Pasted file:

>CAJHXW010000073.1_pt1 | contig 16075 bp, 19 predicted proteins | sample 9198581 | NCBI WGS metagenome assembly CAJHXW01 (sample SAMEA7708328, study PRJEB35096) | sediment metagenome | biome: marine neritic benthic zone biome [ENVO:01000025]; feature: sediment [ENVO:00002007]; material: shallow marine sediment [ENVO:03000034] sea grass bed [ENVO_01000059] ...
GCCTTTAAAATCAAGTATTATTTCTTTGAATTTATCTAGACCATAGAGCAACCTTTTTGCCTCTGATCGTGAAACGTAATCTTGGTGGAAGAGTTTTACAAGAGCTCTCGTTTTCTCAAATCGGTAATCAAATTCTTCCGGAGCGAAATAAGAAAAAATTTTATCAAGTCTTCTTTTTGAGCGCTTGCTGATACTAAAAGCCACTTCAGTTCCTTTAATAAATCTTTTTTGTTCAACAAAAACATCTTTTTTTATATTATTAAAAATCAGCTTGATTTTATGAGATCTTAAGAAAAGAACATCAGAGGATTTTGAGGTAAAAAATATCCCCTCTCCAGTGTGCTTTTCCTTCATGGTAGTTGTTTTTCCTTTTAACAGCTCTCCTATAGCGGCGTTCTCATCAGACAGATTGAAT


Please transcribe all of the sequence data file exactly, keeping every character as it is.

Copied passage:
>CAJHXW010000073.1_pt1 | contig 16075 bp, 19 predicted proteins | sample 9198581 | NCBI WGS metagenome assembly CAJHXW01 (sample SAMEA7708328, study PRJEB35096) | sediment metagenome | biome: marine neritic benthic zone biome [ENVO:01000025]; feature: sediment [ENVO:00002007]; material: shallow marine sediment [ENVO:03000034] sea grass bed [ENVO_01000059] ...
GCCTTTAAAATCAAGTATTATTTCTTTGAATTTATCTAGACCATAGAGCAACCTTTTTGCCTCTGATCGTGAAACGTAATCTTGGTGGAAGAGTTTTACAAGAGCTCTCGTTTTCTCAAATCGGTAATCAAATTCTTCCGGAGCGAAATAAGAAAAAATTTTATCAAGTCTTCTTTTTGAGCGCTTGCTGATACTAAAAGCCACTTCAGTTCCTTTAATAAATCTTTTTTGTTCAACAAAAACATCTTTTTTTATATTATTAAAAATCAGCTTGATTTTATGAGATCTTAAGAAAAGAACATCAGAGGATTTTGAGGTAAAAAATATCCCCTCTCCAGTGTGCTTTTCCTTCATGGTAGTTGTTTTTCCTTTTAACAGCTCTCCTATAGCGGCGTTCTCATCAGACAGATTGAAT